“How does my credit score get calculated?” It’s a question that has a surprisingly simple answer. Every credit bureau bases your credit score on five key variables. They are as follows.
The two largest factors of what goes into the calculation of credit scores are your payment history and how much you owe on your accounts.
- Making On-Time Payments (35%) – the single most important factor in maintaining a good credit score is making on-time payments. It doesn’t matter whether it’s a mortgage, car loan, student loan, or credit card, any open accounts that show a responsible history of payment will help your score.
- How Much Do You Owe (30%) – this tells a credit bureau how much available credit you have. If you have a credit card account, the credit bureau likes to see 70-90% of available credit, per open account. Not leaving yourself enough available credit could be a red flag for lenders. Likewise, as your balance on installment loans (e.g. a car loan) goes down, your credit score may improve.
What else goes into the calculation of credit scores?
- Average Age of Open Accounts (15%) – remember that credit card account you opened in college that you still use today? It could be helping your credit score more than you think. A long history with a creditor is considered a positive because this part of your score is based on the average age of your open accounts.
- Types of Credit (10%) – having a mortgage, car loan, and credit card is better than having just one. This can be confusing for some consumers. Isn’t it preferable not to have a credit card? Maybe, but a credit bureau likes to see that you have a history of using credit cards responsibly. Is it necessary for you to have all kinds of credit? No. And as you can see it’s not weighted that heavily, but still something you should consider.
- Have You Recently Opened Accounts (10%) – this is the one area where new is not better. Opening new accounts can affect your credit score because it lowers the average age you’ve had open accounts. So be careful not to open too many accounts at once.
Remembering these five factors that go into calculating your credit score can help you make more responsible decisions. It’s not a mystery. In most cases, it’s common sense.
ave you got a bad landlord or homeowner’s association? You ask for repairs when something breaks or the building is poorly maintained. It is frustrating to deal with so when you move, you decide to “teach them a lesson.” You fail to pay last month’s rent or your association dues. Failing to pay even when […]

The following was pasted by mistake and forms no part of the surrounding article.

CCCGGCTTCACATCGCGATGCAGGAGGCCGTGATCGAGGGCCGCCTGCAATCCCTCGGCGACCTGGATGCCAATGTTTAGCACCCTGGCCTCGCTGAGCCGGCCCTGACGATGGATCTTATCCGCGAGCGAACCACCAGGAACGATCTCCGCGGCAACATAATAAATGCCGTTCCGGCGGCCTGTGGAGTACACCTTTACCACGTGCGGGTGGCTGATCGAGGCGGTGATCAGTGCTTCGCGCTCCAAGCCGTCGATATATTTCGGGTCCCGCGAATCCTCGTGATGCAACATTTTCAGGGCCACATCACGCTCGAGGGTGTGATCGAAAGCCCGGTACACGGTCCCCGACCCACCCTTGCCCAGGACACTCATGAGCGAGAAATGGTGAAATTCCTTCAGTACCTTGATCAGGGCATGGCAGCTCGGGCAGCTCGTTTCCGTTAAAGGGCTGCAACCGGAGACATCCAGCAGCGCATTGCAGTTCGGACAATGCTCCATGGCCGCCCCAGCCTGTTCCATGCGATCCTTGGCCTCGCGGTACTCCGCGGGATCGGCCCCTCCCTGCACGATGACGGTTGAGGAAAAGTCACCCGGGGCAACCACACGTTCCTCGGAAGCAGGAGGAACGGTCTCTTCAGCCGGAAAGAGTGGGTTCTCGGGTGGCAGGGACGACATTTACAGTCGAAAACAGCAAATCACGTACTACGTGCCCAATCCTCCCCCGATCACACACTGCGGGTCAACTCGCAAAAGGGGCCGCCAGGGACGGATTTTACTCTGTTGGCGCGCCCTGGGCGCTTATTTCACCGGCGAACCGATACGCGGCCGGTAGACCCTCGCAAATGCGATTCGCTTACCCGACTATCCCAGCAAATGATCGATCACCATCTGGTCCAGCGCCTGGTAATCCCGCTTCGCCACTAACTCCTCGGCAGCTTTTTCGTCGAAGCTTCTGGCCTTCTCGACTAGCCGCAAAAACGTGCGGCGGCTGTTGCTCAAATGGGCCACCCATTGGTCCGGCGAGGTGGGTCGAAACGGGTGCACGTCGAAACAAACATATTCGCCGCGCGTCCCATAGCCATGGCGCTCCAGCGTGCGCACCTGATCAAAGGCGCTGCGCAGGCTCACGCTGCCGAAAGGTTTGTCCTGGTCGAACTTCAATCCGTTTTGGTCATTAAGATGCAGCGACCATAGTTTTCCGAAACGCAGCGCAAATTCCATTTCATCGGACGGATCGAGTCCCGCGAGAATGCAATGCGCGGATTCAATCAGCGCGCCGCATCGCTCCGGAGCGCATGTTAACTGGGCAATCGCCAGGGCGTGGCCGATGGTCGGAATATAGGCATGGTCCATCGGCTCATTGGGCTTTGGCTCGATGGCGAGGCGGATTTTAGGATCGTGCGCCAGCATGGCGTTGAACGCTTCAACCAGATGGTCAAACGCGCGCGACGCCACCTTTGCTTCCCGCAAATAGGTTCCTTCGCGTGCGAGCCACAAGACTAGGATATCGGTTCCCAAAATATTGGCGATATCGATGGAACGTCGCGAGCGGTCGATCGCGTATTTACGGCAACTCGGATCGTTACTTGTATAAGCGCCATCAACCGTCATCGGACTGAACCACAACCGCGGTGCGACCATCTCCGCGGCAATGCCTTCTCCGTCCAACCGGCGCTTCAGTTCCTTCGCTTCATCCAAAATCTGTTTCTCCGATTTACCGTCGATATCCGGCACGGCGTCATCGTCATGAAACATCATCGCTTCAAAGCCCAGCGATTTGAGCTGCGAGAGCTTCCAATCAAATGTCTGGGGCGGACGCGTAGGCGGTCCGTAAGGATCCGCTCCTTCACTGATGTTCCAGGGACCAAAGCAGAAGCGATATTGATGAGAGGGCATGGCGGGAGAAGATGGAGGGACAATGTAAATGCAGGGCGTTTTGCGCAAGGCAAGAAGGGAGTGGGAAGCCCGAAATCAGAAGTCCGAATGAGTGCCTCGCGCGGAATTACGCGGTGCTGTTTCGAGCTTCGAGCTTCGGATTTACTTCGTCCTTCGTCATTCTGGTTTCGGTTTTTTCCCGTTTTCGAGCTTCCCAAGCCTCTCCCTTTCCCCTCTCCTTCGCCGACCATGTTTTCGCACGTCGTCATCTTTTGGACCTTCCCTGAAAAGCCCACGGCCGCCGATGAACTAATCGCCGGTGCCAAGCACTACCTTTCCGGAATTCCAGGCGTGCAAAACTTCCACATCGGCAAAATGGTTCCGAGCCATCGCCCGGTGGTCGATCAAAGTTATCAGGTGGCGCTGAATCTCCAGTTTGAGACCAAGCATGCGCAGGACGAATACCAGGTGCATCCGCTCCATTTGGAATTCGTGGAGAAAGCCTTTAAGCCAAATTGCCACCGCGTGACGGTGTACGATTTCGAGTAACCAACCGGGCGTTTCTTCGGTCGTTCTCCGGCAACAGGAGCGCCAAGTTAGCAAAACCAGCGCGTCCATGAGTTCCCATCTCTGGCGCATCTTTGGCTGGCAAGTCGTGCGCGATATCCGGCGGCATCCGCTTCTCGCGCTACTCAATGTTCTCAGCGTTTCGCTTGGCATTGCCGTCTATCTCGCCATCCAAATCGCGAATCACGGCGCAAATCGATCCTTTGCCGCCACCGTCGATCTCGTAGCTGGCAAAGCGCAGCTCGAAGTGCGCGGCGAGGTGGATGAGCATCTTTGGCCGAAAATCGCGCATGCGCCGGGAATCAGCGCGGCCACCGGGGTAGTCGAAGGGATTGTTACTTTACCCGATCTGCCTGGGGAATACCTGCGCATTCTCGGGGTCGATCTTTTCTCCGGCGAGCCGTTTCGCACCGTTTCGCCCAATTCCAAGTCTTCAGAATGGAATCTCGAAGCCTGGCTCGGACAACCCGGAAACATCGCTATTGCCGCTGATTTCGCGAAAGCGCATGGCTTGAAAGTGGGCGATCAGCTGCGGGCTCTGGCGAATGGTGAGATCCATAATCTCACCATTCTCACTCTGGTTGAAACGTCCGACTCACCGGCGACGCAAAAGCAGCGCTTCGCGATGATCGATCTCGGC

ou’ll see this claim a lot when you start researching how to improve your credit score fast. Companies make promises that you will see major results in no time. These claims sound fake to many people but for those desperate to qualify for a home or other major purchase, it may seem like a dream […]
he average FICO score went up back in April of 2014 to 692. While it falls in the range of average credit, it is on the high end. Prior to the recession, the average score was 690. Increased Responsibility Two major factors are being attributed for the jump. First, people are being more responsible with […]
ave you ever lamented over past mistakes that just won’t go away? You made poor decisions in the past or an unfortunate situation happened and you are paying for it years later. Legislation that is being proposed to Congress may change things for people with lower credit scores. In this legislation, changes would be made […]
ore employers are checking credit reports as part of the hiring process. While this is controversial for many people, it is becoming standard procedure in many jobs. The result is that you may not get hired if you have bad credit. What you might not know is that you can also get fired for having […]
ne of the most basic financial lessons to learn is the importance of saving money. You may be taught by parents or grandparents from an early age to save your money. You hear about it in money classes and even in credit counseling. Read numerous articles on saving money and you will find all kinds […]
he first time you look at your credit report, you may be surprised at the information that is listed. If you request reports from two or all three of the major credit reporting agencies, you may notice that the information looks different from one to another. How can the balance on a credit card be […]